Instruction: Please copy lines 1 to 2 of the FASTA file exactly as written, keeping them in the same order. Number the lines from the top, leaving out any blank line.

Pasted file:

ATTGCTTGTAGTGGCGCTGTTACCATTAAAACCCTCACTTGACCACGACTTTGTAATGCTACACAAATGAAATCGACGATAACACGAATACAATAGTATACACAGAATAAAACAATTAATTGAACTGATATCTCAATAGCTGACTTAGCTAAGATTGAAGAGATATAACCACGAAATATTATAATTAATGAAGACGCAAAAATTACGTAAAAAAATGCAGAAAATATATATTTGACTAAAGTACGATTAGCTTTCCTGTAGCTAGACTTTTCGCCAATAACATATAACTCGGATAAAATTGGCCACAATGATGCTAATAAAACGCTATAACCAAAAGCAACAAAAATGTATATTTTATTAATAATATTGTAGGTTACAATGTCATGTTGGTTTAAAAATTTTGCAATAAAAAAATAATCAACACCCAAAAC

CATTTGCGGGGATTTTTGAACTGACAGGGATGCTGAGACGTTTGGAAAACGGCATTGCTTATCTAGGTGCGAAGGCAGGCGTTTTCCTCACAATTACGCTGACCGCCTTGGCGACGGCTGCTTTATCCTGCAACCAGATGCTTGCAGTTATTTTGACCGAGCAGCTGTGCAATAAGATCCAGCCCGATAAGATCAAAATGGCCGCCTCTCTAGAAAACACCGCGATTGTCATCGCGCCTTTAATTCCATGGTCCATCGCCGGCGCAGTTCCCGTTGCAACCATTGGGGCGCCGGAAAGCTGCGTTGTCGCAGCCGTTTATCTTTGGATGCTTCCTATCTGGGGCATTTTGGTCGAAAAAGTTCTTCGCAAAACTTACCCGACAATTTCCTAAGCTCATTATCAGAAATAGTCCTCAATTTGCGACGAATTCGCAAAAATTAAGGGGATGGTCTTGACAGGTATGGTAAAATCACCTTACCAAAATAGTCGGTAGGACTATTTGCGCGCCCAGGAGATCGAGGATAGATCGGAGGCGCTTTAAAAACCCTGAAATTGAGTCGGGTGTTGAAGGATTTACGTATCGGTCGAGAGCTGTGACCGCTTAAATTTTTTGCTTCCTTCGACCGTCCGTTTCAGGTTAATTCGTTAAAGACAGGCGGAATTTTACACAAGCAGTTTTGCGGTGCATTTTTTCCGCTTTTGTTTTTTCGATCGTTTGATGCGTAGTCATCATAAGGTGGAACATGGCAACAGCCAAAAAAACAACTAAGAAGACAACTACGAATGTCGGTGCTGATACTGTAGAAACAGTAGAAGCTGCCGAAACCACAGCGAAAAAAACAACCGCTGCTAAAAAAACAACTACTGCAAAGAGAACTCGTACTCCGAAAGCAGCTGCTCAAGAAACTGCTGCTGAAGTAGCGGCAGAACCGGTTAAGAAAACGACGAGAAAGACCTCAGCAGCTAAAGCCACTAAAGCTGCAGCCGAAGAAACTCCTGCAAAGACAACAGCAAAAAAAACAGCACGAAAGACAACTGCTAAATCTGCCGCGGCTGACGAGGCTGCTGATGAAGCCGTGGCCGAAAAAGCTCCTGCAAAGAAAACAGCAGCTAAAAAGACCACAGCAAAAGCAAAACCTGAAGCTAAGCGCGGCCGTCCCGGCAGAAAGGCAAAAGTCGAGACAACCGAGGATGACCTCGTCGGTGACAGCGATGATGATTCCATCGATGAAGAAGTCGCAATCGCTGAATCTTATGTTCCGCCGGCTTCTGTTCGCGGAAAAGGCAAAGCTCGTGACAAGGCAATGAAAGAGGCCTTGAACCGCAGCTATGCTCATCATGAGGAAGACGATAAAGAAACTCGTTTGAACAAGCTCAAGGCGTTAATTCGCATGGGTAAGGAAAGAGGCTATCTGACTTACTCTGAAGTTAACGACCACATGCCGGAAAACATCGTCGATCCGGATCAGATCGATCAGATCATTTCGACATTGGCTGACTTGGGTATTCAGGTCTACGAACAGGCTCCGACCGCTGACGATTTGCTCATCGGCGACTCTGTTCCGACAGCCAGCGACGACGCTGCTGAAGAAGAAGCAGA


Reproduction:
ATTGCTTGTAGTGGCGCTGTTACCATTAAAACCCTCACTTGACCACGACTTTGTAATGCTACACAAATGAAATCGACGATAACACGAATACAATAGTATACACAGAATAAAACAATTAATTGAACTGATATCTCAATAGCTGACTTAGCTAAGATTGAAGAGATATAACCACGAAATATTATAATTAATGAAGACGCAAAAATTACGTAAAAAAATGCAGAAAATATATATTTGACTAAAGTACGATTAGCTTTCCTGTAGCTAGACTTTTCGCCAATAACATATAACTCGGATAAAATTGGCCACAATGATGCTAATAAAACGCTATAACCAAAAGCAACAAAAATGTATATTTTATTAATAATATTGTAGGTTACAATGTCATGTTGGTTTAAAAATTTTGCAATAAAAAAATAATCAACACCCAAAAC

CATTTGCGGGGATTTTTGAACTGACAGGGATGCTGAGACGTTTGGAAAACGGCATTGCTTATCTAGGTGCGAAGGCAGGCGTTTTCCTCACAATTACGCTGACCGCCTTGGCGACGGCTGCTTTATCCTGCAACCAGATGCTTGCAGTTATTTTGACCGAGCAGCTGTGCAATAAGATCCAGCCCGATAAGATCAAAATGGCCGCCTCTCTAGAAAACACCGCGATTGTCATCGCGCCTTTAATTCCATGGTCCATCGCCGGCGCAGTTCCCGTTGCAACCATTGGGGCGCCGGAAAGCTGCGTTGTCGCAGCCGTTTATCTTTGGATGCTTCCTATCTGGGGCATTTTGGTCGAAAAAGTTCTTCGCAAAACTTACCCGACAATTTCCTAAGCTCATTATCAGAAATAGTCCTCAATTTGCGACGAATTCGCAAAAATTAAGGGGATGGTCTTGACAGGTATGGTAAAATCACCTTACCAAAATAGTCGGTAGGACTATTTGCGCGCCCAGGAGATCGAGGATAGATCGGAGGCGCTTTAAAAACCCTGAAATTGAGTCGGGTGTTGAAGGATTTACGTATCGGTCGAGAGCTGTGACCGCTTAAATTTTTTGCTTCCTTCGACCGTCCGTTTCAGGTTAATTCGTTAAAGACAGGCGGAATTTTACACAAGCAGTTTTGCGGTGCATTTTTTCCGCTTTTGTTTTTTCGATCGTTTGATGCGTAGTCATCATAAGGTGGAACATGGCAACAGCCAAAAAAACAACTAAGAAGACAACTACGAATGTCGGTGCTGATACTGTAGAAACAGTAGAAGCTGCCGAAACCACAGCGAAAAAAACAACCGCTGCTAAAAAAACAACTACTGCAAAGAGAACTCGTACTCCGAAAGCAGCTGCTCAAGAAACTGCTGCTGAAGTAGCGGCAGAACCGGTTAAGAAAACGACGAGAAAGACCTCAGCAGCTAAAGCCACTAAAGCTGCAGCCGAAGAAACTCCTGCAAAGACAACAGCAAAAAAAACAGCACGAAAGACAACTGCTAAATCTGCCGCGGCTGACGAGGCTGCTGATGAAGCCGTGGCCGAAAAAGCTCCTGCAAAGAAAACAGCAGCTAAAAAGACCACAGCAAAAGCAAAACCTGAAGCTAAGCGCGGCCGTCCCGGCAGAAAGGCAAAAGTCGAGACAACCGAGGATGACCTCGTCGGTGACAGCGATGATGATTCCATCGATGAAGAAGTCGCAATCGCTGAATCTTATGTTCCGCCGGCTTCTGTTCGCGGAAAAGGCAAAGCTCGTGACAAGGCAATGAAAGAGGCCTTGAACCGCAGCTATGCTCATCATGAGGAAGACGATAAAGAAACTCGTTTGAACAAGCTCAAGGCGTTAATTCGCATGGGTAAGGAAAGAGGCTATCTGACTTACTCTGAAGTTAACGACCACATGCCGGAAAACATCGTCGATCCGGATCAGATCGATCAGATCATTTCGACATTGGCTGACTTGGGTATTCAGGTCTACGAACAGGCTCCGACCGCTGACGATTTGCTCATCGGCGACTCTGTTCCGACAGCCAGCGACGACGCTGCTGAAGAAGAAGCAGA